Political donation, personal spending

S. MURLIDHARAN | Updated on November 25, 2017 Published on October 30, 2011

The Income-tax Act and Representation of People Act must be dovetailed and the authorities there under must act in tandem.

The Delhi Income tax Tribunal has bought the disingenuous argument by the JMM MPs that the amount they got from the Congress party or their agents on the eve of the crucial floor test way back in 1993 was not the unconscionable and shocking cash-for-vote but a benign and harmless donation to their party. Touché! The decision would shock everyone who knew how the guileless legislators lost no time in scurrying to the nearest bank (Punjab National Bank, Nauroji Nagar, New Delhi) and deposited the proceeds of what appears to every sensible mind as crime but which passed muster in our country, thanks to an indulgent if not bizarre interpretation of the constitutional immunity conferred to legislators for their acts done on the floor of the house.

Taxable or not

Be that as it may, the question for examination under the income tax law was whether the amounts received by the MPs were taxable or not. The legal position is that income tax lax is not concerned about the taint of illegality or immorality. That being the case, the taxman could not have been accused of overreach. The assessing officer naturally put his shovel into the unearned income but it beats one to know that at the Tribunal proceedings the party donation tune held sway. It stands to reason how donation meant for party could be deposited into the personal accounts of their functionaries. It is possible that the guileless legislators developed cold feet and post haste transferred the money to party's account once the heat turned on them but that does not absolve them of the tax liability given the time-honored tax position that application of income and diversion of income by overriding title are two different things.

Money laundering

The Central Board of Direct Taxes (CBDT),not long ago, had voiced its apprehension that the mushrooming growth of political parties in this country testifies to the fact that political parties like trusts have become an excellent money laundering vehicles. And the facile expression donation is the detergent. Complete exemption to political donations from out of one's otherwise taxable income completes the heady mix. To be sure, the accounts of political parties are required to be audited but that hasn't dampened the gung-ho spirits of money launderers a wee bit.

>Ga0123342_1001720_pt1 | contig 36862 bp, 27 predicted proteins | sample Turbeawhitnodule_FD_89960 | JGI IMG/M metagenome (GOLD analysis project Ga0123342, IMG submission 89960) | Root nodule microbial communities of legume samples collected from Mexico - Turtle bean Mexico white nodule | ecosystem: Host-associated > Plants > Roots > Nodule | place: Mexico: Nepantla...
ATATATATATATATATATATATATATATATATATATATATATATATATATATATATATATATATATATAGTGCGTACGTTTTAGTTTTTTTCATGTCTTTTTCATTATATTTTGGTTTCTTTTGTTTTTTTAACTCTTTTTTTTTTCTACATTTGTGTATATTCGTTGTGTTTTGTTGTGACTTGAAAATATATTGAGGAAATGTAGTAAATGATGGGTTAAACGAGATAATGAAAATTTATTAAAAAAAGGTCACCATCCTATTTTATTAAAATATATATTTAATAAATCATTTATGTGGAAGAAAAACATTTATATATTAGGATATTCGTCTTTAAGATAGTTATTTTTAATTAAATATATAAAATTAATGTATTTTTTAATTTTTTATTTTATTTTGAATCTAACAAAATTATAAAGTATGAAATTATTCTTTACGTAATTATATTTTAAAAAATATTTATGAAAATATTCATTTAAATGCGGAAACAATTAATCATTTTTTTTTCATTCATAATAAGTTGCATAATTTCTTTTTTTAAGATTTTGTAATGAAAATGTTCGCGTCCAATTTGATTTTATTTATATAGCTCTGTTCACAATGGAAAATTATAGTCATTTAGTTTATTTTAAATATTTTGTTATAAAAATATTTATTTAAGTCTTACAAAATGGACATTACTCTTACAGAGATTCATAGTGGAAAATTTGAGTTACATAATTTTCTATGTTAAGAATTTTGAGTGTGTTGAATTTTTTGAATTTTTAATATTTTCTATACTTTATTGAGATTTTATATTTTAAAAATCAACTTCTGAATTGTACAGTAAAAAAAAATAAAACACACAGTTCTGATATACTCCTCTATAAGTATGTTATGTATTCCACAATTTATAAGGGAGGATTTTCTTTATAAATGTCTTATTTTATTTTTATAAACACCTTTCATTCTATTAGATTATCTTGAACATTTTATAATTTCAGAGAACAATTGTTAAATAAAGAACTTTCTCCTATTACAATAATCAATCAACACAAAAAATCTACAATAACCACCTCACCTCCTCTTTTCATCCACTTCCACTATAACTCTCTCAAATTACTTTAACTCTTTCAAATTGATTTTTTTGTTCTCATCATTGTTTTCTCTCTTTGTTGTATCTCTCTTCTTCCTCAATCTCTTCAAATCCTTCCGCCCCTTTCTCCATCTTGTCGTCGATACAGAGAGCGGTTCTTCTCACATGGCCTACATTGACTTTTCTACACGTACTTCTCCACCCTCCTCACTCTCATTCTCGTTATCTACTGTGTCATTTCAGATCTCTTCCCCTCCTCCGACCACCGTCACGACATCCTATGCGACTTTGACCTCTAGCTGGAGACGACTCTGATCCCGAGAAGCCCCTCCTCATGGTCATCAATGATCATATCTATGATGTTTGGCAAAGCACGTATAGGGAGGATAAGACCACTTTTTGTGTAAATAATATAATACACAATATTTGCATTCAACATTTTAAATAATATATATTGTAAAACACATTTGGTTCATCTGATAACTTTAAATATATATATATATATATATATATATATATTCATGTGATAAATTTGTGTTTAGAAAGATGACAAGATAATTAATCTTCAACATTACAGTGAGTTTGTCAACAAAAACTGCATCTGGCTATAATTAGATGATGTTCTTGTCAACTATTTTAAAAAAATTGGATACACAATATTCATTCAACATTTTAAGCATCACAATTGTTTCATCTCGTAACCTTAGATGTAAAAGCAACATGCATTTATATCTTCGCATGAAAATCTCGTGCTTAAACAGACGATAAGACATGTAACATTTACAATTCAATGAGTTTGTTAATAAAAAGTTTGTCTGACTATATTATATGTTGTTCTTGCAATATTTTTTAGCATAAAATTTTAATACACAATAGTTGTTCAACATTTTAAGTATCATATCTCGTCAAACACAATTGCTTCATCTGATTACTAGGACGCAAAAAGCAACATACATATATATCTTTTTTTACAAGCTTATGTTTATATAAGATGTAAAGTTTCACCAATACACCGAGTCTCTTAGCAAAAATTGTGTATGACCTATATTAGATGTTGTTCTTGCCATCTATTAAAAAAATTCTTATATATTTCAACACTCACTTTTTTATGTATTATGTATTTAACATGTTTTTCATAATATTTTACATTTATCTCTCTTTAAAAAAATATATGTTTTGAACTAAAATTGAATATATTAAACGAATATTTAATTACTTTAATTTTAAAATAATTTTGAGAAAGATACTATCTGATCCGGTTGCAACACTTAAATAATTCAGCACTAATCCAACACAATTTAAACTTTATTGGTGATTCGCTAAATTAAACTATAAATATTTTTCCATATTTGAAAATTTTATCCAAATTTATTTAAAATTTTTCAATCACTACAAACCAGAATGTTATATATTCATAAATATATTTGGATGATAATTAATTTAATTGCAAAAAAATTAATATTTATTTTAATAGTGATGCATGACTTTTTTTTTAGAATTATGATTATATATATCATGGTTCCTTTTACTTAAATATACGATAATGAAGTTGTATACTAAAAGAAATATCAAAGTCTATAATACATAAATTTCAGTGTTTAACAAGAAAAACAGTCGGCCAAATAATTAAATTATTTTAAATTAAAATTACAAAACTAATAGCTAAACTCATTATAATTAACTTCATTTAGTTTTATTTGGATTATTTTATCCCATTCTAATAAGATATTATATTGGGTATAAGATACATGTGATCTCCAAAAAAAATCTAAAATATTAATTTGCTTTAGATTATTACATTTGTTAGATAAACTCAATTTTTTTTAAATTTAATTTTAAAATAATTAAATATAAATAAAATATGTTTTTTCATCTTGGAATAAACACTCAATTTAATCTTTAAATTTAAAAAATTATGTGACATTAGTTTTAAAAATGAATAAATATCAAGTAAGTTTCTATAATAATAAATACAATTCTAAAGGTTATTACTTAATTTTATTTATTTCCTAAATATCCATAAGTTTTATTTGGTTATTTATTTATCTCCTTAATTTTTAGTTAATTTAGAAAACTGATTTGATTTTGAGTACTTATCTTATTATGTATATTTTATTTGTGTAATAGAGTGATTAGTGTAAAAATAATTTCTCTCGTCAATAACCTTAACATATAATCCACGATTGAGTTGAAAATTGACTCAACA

There are umpteen number of cases how politicos have laundered their ill-gotten wealth in a jiffy with a singular nonchalance by enacting an elaborate charade — call a political rally where a fawning minion would present the neta with a purse. In an era where there was no tax on gifts, the brazen act passed muster as tax-free gift.

Now that the income tax law has been amended to tax gifts beyond a specified threshold as income, one is bound to change tack taking inspiration from the JMM MPs and vest the purse received in a political rally as collective donation for a political party. To be sure, donations in excess of the specified threshold must be received by cheque but the wily politicos would say without batting an eyelid that the huge cash received is nothing but an aggregation of trickles. The snowballing effect. How convenient!Those averring that state funding of election is not a panacea to the nation's rogue financial system are forgetting that election funding is at the core of the issue and the starting point of the rot.

If political parties are supported by the state, they would have no excuse for hobnobbing with tax evaders and antisocial elements and giving them sanctuary and looking askance at their shenanigans while in power. True, the role of black money in elections cannot be fully eliminated even if there is state funding but the point is political parties' account would not be available for money laundering purposes as it is now when donation ceases to be the main source of funds for them. That would make the task of nabbing the guilty that much more easy.

While on the subject of politicians, it must be pointed out that the Income-tax Act and Representation of People Act must be dovetailed and the authorities there under must act in tandem. A declaration by an MP of Rs 500 crore of assets for example in the face of a declaration of a measly Rs 100 crore on the eve of the previous election five years ago should excite the suspicion of the income tax officer.

(The author is a Delhi-based chartered accountant.)

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Published on October 30, 2011
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